Originally on WRAL.com

January 10, 2019

North Carolina is the only state in the U.S. that doesn't issue domestic violence restraining orders for victims in same-sex dating relationships.

A lawsuit now before the state Court of Appeals could change that, and Attorney General Josh Stein filed a brief on behalf of the state this week, calling on the court to declare this portion of North Carolina's law unconstitutional.

In North Carolina, a domestic violence protective order is known as "50B order," and for people who are not married or related, an order can be obtained only against a person "of the opposite sex." A lower court cited that section of the law in denying a protective order to a person who faced threats of physical violence following a breakup this year.

The plaintiff in the case is a Wake County woman who was threatened by a woman she was dating. The American Civil Liberties Union is representing her in the case. The group and Stein are asking for that section of the law to be struck down.

"No conceivable state interest is advanced by denying some North Carolinians the right to a protective order based solely on their sexual orientation," Stein's office said its filing.

"In recent years, Montana, Louisiana and South Carolina eliminated such exclusions either legislatively or judicially," ACLU legal director Chris Brook noted in a message to WRAL News.

According to the North Carolina Coalition Against Domestic Violence, 50B protective orders can be tailored by a judge to cover the specifics of a victim's case, including assigning custody of children or pets and temporarily banning the accused abuser from buying or possessing a weapon. Violating an order can be a criminal offense.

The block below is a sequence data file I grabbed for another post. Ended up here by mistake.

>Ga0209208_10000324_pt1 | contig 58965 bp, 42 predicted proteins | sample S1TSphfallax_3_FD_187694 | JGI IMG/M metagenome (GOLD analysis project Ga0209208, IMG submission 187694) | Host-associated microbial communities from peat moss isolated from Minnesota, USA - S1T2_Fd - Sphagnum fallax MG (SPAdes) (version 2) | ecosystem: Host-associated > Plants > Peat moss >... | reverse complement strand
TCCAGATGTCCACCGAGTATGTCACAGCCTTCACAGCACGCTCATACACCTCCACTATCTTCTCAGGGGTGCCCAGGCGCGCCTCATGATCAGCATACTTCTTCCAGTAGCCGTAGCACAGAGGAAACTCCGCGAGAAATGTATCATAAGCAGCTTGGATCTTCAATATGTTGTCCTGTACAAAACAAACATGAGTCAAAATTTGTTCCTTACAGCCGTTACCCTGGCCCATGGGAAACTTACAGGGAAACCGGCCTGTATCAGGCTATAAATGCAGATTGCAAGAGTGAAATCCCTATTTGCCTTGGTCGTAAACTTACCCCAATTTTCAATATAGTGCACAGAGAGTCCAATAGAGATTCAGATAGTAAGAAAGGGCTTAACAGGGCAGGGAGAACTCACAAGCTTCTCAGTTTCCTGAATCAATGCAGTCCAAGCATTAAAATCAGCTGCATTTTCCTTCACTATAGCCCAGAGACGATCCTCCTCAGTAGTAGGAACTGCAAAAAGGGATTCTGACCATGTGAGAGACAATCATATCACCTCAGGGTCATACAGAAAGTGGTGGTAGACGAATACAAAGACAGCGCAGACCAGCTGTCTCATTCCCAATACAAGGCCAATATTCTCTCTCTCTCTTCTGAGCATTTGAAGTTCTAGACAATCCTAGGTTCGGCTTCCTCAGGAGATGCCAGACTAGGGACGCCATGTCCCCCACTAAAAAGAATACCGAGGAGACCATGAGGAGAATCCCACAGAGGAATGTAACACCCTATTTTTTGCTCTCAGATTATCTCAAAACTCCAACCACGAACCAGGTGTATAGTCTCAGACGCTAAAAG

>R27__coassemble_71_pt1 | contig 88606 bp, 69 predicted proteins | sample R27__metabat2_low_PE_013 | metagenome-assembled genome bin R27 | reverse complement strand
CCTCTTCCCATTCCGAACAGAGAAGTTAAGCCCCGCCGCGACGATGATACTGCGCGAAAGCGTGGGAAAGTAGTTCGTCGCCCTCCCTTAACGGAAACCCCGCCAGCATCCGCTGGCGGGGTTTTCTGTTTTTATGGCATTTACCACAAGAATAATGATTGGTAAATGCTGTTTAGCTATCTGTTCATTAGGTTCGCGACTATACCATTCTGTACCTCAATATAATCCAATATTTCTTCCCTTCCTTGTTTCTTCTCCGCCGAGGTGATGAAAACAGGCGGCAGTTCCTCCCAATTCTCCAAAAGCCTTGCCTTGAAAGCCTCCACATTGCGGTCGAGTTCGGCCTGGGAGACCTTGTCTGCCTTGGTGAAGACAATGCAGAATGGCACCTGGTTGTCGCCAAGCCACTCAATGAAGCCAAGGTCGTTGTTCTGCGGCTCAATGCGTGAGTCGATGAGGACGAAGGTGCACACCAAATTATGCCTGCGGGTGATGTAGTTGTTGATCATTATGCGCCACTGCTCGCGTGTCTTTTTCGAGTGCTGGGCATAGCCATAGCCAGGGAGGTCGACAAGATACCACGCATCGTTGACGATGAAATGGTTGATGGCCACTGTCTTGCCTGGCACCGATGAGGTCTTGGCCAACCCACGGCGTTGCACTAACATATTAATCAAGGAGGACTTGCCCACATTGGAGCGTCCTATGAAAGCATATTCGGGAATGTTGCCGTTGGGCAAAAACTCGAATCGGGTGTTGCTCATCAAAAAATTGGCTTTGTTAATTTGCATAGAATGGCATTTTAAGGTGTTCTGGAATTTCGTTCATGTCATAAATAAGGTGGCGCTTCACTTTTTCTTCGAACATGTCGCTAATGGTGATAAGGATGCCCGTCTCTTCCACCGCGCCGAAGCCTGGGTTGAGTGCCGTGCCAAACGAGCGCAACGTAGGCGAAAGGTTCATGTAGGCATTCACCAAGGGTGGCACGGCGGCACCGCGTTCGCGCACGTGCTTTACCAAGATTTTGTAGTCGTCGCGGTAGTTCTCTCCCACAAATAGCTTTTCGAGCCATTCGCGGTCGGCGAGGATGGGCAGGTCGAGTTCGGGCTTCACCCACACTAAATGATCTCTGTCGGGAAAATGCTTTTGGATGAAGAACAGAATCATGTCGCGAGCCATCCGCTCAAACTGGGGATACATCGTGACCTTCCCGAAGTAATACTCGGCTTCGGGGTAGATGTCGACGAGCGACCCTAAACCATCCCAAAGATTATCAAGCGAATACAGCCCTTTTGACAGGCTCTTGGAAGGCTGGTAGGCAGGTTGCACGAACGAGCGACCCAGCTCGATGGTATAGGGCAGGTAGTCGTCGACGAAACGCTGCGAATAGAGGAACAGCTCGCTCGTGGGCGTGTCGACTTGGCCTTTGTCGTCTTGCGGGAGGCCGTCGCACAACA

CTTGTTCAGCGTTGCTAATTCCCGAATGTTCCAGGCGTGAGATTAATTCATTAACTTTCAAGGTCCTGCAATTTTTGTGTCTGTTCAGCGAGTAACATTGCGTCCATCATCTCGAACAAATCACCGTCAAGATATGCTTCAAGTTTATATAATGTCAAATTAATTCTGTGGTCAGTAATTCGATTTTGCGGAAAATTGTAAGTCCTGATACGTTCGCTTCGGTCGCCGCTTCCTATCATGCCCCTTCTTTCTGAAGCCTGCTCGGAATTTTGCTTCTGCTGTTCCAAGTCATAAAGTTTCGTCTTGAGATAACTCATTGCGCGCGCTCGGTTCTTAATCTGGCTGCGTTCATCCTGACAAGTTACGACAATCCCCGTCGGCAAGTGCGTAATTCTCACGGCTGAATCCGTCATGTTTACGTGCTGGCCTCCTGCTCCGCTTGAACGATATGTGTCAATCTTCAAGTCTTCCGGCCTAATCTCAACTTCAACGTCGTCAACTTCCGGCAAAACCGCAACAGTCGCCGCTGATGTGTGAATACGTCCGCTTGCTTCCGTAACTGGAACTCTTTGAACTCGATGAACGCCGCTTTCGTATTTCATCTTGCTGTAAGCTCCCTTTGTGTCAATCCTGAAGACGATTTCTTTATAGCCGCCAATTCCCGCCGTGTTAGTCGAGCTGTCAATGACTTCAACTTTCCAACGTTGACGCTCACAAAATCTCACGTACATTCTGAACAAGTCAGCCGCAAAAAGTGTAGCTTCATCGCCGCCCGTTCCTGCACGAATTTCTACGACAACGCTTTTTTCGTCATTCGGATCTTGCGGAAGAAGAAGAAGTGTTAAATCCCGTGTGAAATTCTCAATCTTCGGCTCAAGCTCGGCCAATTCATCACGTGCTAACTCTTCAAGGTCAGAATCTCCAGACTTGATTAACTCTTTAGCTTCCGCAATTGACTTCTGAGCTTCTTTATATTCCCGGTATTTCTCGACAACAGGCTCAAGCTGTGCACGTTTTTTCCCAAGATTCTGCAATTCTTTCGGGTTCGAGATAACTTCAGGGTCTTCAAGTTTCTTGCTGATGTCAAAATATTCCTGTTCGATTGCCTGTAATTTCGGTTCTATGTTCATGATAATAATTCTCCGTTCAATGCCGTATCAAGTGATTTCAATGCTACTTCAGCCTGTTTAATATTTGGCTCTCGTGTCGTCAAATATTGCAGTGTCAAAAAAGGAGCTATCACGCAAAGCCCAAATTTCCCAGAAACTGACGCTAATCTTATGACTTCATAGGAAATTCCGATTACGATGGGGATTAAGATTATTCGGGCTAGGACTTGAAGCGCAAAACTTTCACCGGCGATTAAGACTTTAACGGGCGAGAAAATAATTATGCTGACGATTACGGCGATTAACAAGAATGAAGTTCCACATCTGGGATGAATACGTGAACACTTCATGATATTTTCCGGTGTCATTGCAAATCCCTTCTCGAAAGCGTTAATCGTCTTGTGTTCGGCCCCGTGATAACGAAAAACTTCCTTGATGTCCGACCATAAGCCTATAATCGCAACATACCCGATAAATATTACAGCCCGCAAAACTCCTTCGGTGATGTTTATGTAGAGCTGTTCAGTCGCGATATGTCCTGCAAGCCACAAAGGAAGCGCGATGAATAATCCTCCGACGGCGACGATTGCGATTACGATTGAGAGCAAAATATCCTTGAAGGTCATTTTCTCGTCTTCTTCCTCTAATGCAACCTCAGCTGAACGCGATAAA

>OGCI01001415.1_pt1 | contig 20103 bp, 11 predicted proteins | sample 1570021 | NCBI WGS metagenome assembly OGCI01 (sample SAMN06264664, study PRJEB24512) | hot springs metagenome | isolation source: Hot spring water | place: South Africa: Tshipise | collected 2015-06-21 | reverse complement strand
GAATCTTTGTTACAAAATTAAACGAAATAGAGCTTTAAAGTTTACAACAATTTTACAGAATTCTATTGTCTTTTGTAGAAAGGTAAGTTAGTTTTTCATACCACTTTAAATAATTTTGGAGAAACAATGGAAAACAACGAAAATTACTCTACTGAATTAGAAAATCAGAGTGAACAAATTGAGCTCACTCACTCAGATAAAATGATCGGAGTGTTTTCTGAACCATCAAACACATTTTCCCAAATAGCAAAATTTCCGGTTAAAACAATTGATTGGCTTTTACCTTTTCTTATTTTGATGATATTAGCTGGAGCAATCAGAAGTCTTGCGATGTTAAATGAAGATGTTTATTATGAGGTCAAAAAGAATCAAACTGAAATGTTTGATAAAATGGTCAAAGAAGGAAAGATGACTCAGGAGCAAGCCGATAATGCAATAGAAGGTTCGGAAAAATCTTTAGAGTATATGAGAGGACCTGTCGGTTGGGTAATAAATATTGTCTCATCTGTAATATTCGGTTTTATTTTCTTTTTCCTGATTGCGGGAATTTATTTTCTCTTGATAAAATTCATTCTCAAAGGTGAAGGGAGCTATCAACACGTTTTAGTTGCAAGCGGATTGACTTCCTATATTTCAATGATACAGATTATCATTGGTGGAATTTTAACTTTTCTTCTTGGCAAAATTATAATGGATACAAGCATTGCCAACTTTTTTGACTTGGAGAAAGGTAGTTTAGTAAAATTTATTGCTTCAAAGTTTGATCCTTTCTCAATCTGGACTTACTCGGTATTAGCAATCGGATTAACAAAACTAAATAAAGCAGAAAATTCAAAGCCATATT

These orders can be obtained by people who are or were formerly married, whether they're straight or LGBT. They can also be obtained by people dating someone of the opposite sex.

But they're not available to same-sex partners who didn't marry.

Victims of domestic violence in same-sex dating relationships can obtain what's known as a "50C civil no-contact order," which is less broad and less enforceable than a 50B order and cannot be used to keep guns out of the hands of an accused abuser.

Stein's brief states that people in same-sex relationships are just as likely, and by some measures more likely, to suffer violence at the hands of an intimate partner. Its source is a Centers for Disease Control and Prevention report.

The brief asks the court not to strike the whole law down as unconstitutional, just the language limiting protective orders to couples of the opposite sex.

"This result would not only vindicate the constitutional rights of same-sex couples, but would also bolster the State’s strong law-enforcement interests in preventing and punishing domestic violence," the brief states.